American-German Modern composer Samuel Hans Adler [born 1928] has written at least ten string quartets. The Third was composed in 1953 and revised in 1964. It fits nicely into the early period of his development. Adler’s style to these ears is conservative, inhabiting a standard Western musical vision.
The Third Quartet is in four movements. The first marked allegro, opens with a stabbing, rhythmic motif that is constantly revisited throughout the movement. A pizzicato cello entry transforms the mood into one of lyricism, with a fine harmonised violin line, yielding a pastoral feeling. Now the violins speak out with powerful interjections before returning to a further lyrical passage, which is very soothing. A slightly more modern sound leads back into a main theme recapitulation, which takes us to the end.
The next movement is an adagio, and the longest in the work. A distant, sparse violin laments for several bars and is joined by the other instruments, piecemeal. A return to the opening feeling, again with a pizzicato cello is rewarding and the music works through several moods, all of them wonderful. Now a stark passage provides a serious feeling – this is a fine piece of writing for strings. Sustained cello allows for the violin to lament further, leading to a wonderful feeling of a mixture of the traditional with the modern. The end is a stunning soundscape for violin over sustained strings.
The third movement allegro scherzando (playful) evokes a feeling of Shostakovich in the lighter moments from his early quartets. An opening pizzicato is prominent, with a pulsing feeling and the viola can be heard with its own introductory statement. Contrapuntal, harmonised lines predate Shostakovich for a time and the feeling is cheery, with a lilting melodic style. There is a degree of melodic interplay and positive rhythm leading to a somewhat surprising finish.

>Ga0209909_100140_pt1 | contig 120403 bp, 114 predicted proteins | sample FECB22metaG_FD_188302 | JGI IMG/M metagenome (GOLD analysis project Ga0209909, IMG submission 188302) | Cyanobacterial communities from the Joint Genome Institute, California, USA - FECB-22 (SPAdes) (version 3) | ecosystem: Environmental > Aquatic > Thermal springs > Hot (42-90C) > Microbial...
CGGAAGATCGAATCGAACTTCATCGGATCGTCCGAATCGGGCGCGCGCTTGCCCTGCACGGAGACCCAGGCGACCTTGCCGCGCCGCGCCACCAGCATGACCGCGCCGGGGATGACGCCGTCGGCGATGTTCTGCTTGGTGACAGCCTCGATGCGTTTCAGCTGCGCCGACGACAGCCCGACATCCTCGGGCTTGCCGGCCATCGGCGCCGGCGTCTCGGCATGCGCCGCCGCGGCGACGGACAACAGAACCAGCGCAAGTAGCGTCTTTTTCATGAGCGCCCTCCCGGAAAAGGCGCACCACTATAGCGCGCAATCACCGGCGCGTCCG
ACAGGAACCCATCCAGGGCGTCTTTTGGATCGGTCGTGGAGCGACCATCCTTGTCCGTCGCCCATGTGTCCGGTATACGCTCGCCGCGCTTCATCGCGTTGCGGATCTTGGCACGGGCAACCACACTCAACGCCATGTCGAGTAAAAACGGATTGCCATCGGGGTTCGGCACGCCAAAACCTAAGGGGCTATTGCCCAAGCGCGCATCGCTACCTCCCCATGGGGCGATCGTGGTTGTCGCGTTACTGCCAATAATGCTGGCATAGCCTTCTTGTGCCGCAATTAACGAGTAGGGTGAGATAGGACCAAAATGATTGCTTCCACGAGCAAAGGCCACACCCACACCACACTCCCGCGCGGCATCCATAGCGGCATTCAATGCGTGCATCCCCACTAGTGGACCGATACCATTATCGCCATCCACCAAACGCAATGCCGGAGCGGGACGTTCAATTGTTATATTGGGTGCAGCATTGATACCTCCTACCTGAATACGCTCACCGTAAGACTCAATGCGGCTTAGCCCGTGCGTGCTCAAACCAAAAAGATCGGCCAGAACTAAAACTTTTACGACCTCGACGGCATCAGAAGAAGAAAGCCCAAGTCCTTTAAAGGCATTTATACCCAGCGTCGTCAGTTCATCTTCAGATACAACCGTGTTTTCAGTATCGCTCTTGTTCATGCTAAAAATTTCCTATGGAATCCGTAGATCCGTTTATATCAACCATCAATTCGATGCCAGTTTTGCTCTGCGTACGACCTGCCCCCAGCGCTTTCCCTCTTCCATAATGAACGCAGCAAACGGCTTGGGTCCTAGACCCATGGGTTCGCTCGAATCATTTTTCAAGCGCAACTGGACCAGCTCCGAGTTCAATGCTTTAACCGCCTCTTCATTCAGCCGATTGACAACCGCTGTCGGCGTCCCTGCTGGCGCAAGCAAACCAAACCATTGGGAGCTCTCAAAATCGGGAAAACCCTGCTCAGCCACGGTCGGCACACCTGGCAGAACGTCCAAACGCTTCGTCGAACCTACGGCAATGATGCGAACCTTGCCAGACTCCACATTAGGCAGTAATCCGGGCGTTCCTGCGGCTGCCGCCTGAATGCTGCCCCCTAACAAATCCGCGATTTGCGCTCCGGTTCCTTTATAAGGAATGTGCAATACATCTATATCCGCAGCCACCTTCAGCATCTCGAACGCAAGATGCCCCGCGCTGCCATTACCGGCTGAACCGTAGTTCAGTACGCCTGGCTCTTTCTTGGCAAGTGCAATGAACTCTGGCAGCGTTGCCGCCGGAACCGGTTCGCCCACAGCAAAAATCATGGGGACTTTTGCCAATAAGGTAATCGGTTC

The finale brings the first obvious sounds of modernism to be heard. Adler channels Shostakovich once more, this time the darker side, opening with a dissonant feeling of two violins clashing. Pizzicato is again prominent, with dark, rhythmic assertions. A pause brings about a brief relief from the intensity. The ensemble wanders into an evocative soundscape that is delightful, with the previous material still lurking, waiting to pounce. A return to the intensity is welcome as these are definitely 20th century sounds. The violins parry and the ensemble responds with not so subtle assertions as the violins again release the intensity for a moment before returning to the opening territory. Strong thrusts are incisive and lead to a powerful conclusion.
After having a quick scan of this composer’s other quartets, I believe that there is not such a difference in style as I first thought. All in all, these works are of a gently dissonant nature which I find appealing.
The review CD, Samuel Adler: String Quartets 3,6 & 7 and performed by several ensembles, is on the CRI label and available on Amazon US and UK.
Listenability: File under Modern, with an historically informed approach.